Riverdance Farms, an organic farm located along the meandering Merced River in Livingston, has some fun family “Pick & Gather” events planned for May 29, 30 and 31.
Farm owner Cindy Lashbrook told the Times, “This year, we didn’t know if we could do anything due to COVID. Our event this year is more spread out, so there is less chance for people grouping together. It’s spread out over three weekends this year, instead of the usual two-day event, and there is a theme for each weekend.”
“Everybody should have a mask in their pocket in case they get into a situation where they need it. We’re just trying to be safe.
“I’d love to see more local people here.”
The first of three weekends, May 22 and 23, was a low-key version of Riverdance Farms’ annual U Pick River Fair with a focus on the Merced River, and there were people sharing about science and nature relating to the river.
The weekend of June 5 and 6 will focus on fruit and vegetable harvesting, drying and canning.
Those interested in visiting on Memorial Day weekend or the weekend of June 5 to 6 need to make an appointment by emailing [email protected] The farm is located at 12230 Livingston Cressey Road
Memorial Day weekend
Lashbrook told the Times, “Memorial Day weekend should be a time when the fruit will all be ripe at the same time. We have cherries and blueberries, and some strawberries.
“Part of what we used to do with the festival is kids’ activities. We are going to do some of those activities, and it’s going to be relaxed and low-key.
“We will have camping in the walnut orchard fairly near the river accesses on Friday, Saturday and Sunday nights.
“On Friday, May 28, we’ll start with camping in the late afternoon.
“The festival on Saturday starts at 9 in the morning and lasts until dark, and Sunday, we’ll open at 8 a.m. On Saturday, there will be music starting at 11 a.m. and going until 8 p.m., and on Sunday it will last the first half of the day. We will have live music, mostly bluegrass with fiddlestix. The sound of the live music wafts over the blueberries and cherries while you’re picking.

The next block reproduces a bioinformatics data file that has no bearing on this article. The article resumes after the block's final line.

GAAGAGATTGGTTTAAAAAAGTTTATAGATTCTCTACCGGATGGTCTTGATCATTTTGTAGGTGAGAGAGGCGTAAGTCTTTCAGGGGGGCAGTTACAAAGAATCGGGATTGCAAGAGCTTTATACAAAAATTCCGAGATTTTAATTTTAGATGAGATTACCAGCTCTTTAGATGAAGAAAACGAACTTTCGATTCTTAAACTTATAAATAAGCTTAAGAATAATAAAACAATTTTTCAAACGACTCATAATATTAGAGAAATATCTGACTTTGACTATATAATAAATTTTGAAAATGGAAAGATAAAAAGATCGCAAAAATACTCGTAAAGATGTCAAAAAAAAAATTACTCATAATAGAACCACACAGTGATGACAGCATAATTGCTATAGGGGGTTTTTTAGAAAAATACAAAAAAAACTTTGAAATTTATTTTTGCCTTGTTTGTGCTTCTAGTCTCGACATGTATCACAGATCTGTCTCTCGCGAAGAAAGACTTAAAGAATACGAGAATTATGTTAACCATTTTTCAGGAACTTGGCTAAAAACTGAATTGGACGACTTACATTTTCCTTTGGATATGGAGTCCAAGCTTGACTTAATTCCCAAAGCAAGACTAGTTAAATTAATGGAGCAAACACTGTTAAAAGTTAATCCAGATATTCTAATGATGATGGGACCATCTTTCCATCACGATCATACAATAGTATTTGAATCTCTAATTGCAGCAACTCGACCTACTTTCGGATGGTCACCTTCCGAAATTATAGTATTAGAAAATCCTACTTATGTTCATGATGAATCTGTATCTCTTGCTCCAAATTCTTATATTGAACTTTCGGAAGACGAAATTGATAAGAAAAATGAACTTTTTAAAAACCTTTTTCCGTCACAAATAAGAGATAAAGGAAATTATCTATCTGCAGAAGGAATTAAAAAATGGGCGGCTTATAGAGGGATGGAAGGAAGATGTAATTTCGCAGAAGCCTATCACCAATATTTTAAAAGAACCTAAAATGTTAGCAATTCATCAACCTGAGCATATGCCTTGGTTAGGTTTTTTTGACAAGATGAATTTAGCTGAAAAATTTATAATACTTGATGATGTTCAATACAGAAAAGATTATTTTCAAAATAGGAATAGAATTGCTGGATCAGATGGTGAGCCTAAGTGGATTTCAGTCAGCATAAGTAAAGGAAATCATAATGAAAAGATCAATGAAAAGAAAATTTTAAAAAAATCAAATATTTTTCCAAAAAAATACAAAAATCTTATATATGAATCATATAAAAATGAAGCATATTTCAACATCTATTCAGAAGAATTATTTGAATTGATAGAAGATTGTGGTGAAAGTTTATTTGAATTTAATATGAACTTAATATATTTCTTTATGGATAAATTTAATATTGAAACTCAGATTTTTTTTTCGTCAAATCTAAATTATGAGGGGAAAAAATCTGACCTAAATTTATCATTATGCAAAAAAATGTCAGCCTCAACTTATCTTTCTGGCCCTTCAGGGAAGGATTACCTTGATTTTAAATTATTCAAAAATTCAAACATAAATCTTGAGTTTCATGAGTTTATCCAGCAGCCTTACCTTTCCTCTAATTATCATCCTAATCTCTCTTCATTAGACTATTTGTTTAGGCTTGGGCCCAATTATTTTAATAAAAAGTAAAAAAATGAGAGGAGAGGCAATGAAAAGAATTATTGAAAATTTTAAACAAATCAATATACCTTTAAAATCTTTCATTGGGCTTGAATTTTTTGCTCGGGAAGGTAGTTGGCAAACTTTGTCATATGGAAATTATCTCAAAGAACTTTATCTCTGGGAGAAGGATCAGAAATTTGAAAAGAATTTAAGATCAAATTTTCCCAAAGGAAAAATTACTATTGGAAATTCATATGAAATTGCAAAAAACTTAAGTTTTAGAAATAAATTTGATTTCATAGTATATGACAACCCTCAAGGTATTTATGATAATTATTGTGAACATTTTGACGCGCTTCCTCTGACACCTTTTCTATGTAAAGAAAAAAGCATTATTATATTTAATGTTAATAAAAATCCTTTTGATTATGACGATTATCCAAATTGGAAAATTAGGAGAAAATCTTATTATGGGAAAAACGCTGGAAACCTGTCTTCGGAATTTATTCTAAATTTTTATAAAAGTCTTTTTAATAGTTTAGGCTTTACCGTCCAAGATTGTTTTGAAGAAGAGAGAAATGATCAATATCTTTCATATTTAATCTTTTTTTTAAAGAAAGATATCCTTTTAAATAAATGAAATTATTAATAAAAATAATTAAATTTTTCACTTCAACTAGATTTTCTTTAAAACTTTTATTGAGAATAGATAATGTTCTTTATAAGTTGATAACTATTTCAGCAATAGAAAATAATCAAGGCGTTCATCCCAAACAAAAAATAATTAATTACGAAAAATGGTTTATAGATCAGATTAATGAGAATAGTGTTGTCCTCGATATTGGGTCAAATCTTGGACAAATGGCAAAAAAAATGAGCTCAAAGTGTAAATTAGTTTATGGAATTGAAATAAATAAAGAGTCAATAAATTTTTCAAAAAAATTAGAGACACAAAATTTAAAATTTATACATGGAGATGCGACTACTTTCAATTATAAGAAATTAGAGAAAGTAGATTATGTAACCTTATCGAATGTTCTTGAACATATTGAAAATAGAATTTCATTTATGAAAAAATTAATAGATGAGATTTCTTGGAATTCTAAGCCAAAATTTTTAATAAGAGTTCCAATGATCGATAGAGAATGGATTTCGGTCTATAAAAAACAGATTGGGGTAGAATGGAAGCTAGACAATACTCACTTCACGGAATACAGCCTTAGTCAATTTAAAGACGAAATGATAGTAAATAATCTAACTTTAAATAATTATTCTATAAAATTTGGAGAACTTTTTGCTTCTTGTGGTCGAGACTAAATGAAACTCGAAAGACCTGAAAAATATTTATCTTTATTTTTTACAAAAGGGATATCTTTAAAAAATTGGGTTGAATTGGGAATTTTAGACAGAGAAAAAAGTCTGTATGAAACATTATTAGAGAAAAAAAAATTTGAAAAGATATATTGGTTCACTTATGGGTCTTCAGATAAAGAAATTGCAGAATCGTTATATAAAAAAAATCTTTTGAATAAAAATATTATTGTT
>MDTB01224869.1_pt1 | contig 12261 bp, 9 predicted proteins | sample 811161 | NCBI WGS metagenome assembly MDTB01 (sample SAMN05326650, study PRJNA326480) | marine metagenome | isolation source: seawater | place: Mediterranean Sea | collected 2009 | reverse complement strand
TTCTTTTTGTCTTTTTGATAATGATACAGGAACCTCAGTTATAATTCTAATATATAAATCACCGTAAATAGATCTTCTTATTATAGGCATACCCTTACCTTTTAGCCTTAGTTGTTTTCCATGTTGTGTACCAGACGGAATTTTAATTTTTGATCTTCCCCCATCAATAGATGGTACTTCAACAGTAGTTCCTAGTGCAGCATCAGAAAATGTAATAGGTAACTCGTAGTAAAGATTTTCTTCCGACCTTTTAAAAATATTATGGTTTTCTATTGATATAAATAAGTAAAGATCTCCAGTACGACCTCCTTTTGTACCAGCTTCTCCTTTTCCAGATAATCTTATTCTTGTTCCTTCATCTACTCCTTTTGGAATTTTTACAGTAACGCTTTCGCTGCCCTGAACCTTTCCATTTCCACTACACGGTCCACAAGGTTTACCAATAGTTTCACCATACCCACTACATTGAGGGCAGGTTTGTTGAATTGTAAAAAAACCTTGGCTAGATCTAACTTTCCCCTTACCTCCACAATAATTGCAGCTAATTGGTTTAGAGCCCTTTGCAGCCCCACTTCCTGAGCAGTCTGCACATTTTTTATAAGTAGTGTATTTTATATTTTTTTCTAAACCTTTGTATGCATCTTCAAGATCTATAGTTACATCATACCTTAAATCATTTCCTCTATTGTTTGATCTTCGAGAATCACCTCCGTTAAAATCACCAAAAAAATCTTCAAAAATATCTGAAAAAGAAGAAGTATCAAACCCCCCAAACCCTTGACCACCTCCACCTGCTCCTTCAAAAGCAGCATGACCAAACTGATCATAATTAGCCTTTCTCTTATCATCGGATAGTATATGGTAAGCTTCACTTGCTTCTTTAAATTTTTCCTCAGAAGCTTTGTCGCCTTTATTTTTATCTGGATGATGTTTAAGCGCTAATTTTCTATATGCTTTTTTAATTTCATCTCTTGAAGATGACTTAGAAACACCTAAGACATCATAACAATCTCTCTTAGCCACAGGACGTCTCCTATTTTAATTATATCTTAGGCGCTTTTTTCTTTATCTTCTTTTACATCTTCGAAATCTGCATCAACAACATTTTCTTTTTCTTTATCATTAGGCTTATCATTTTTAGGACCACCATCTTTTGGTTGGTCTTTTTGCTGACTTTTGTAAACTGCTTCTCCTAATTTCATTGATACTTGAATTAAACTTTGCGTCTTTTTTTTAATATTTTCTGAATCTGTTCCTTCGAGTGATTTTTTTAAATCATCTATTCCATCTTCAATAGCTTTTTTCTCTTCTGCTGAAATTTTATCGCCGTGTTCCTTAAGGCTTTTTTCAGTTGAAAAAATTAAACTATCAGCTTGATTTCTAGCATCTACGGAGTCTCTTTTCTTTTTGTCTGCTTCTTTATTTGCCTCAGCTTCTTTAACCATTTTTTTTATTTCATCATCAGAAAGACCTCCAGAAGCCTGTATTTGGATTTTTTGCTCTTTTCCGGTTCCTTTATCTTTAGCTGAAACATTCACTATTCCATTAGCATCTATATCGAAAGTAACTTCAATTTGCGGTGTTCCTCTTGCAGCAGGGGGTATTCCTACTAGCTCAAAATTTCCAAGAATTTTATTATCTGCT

“We will have Jorge Trinchan who does Brazilian barbecue, and it’s cooked on a spit with juices running constantly into the meat, and there will be omelets for Sunday breakfast, and we’ll have my Riverdance oatmeal with almost every health seed in the world in it. The food will be organic as much as possible.
“We have ladies who work here who have a hobby and a talent making agua fresca, which is fruit water and it’s almost a smoothie the way they make it. We’ll use the blueberries, strawberries and cherries.
“We will have a farm packing shed that’s converted into a kitchen, and that’s where we will have the U pick fruit weigh in, and it is like a little market under the shade.
“The festival is growing and we may have booths such as fly fishing, and we will probably have someone walking around talking about native plants and habitat, but there won’t be as many businesses this year as at the fairs before.
“The river is pretty and warm. There are no lifeguards but visitors can go in the water at their own risk and stay close to the edge if they can’t swim. It’s pretty to listen to. We’re the last property on the river that has cobble, and the shallow water going over the rocks and cobble sounds pretty. The water is pretty warm down here because we suck so much water off the top to irrigate things that it’s shallower, so it’s warmer.
“On Monday, people can hang out at the river and pick fruit. We’re family friendly. There will be some guided kids’ nature activities.
“There will be a hay ride, which is basically a farm tour, and we’ll do some nature hikes, and people can bring blankets and they can picnic at the river. They can bring their own food or buy what’s here.
“This year, I’m not charging for people to come in. But as usual, people will pay for the fruit, and we hope they will donate for the music.”